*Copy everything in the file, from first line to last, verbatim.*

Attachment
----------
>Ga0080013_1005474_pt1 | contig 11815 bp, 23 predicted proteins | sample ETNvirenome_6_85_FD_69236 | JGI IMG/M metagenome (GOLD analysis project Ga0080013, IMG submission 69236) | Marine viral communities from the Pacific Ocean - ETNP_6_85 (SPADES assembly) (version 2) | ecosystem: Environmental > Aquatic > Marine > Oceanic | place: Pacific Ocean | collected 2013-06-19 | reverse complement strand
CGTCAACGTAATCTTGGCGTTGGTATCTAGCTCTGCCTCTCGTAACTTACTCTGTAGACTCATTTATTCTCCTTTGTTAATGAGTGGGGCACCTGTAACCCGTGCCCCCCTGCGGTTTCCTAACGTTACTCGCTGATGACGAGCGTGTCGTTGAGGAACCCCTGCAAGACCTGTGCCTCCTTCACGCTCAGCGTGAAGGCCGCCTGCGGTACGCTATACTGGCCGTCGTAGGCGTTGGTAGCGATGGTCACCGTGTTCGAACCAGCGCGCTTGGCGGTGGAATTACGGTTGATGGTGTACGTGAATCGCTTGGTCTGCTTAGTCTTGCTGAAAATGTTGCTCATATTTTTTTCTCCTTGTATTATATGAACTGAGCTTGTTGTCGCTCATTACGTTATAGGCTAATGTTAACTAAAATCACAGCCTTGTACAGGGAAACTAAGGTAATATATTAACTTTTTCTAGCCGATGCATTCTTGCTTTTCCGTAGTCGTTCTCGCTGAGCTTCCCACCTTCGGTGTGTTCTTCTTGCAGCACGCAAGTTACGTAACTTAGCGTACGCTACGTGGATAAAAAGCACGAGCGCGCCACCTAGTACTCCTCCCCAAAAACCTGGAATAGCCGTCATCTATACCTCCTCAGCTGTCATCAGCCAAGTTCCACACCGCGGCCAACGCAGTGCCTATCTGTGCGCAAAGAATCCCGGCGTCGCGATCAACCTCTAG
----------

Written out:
>Ga0080013_1005474_pt1 | contig 11815 bp, 23 predicted proteins | sample ETNvirenome_6_85_FD_69236 | JGI IMG/M metagenome (GOLD analysis project Ga0080013, IMG submission 69236) | Marine viral communities from the Pacific Ocean - ETNP_6_85 (SPADES assembly) (version 2) | ecosystem: Environmental > Aquatic > Marine > Oceanic | place: Pacific Ocean | collected 2013-06-19 | reverse complement strand
CGTCAACGTAATCTTGGCGTTGGTATCTAGCTCTGCCTCTCGTAACTTACTCTGTAGACTCATTTATTCTCCTTTGTTAATGAGTGGGGCACCTGTAACCCGTGCCCCCCTGCGGTTTCCTAACGTTACTCGCTGATGACGAGCGTGTCGTTGAGGAACCCCTGCAAGACCTGTGCCTCCTTCACGCTCAGCGTGAAGGCCGCCTGCGGTACGCTATACTGGCCGTCGTAGGCGTTGGTAGCGATGGTCACCGTGTTCGAACCAGCGCGCTTGGCGGTGGAATTACGGTTGATGGTGTACGTGAATCGCTTGGTCTGCTTAGTCTTGCTGAAAATGTTGCTCATATTTTTTTCTCCTTGTATTATATGAACTGAGCTTGTTGTCGCTCATTACGTTATAGGCTAATGTTAACTAAAATCACAGCCTTGTACAGGGAAACTAAGGTAATATATTAACTTTTTCTAGCCGATGCATTCTTGCTTTTCCGTAGTCGTTCTCGCTGAGCTTCCCACCTTCGGTGTGTTCTTCTTGCAGCACGCAAGTTACGTAACTTAGCGTACGCTACGTGGATAAAAAGCACGAGCGCGCCACCTAGTACTCCTCCCCAAAAACCTGGAATAGCCGTCATCTATACCTCCTCAGCTGTCATCAGCCAAGTTCCACACCGCGGCCAACGCAGTGCCTATCTGTGCGCAAAGAATCCCGGCGTCGCGATCAACCTCTAG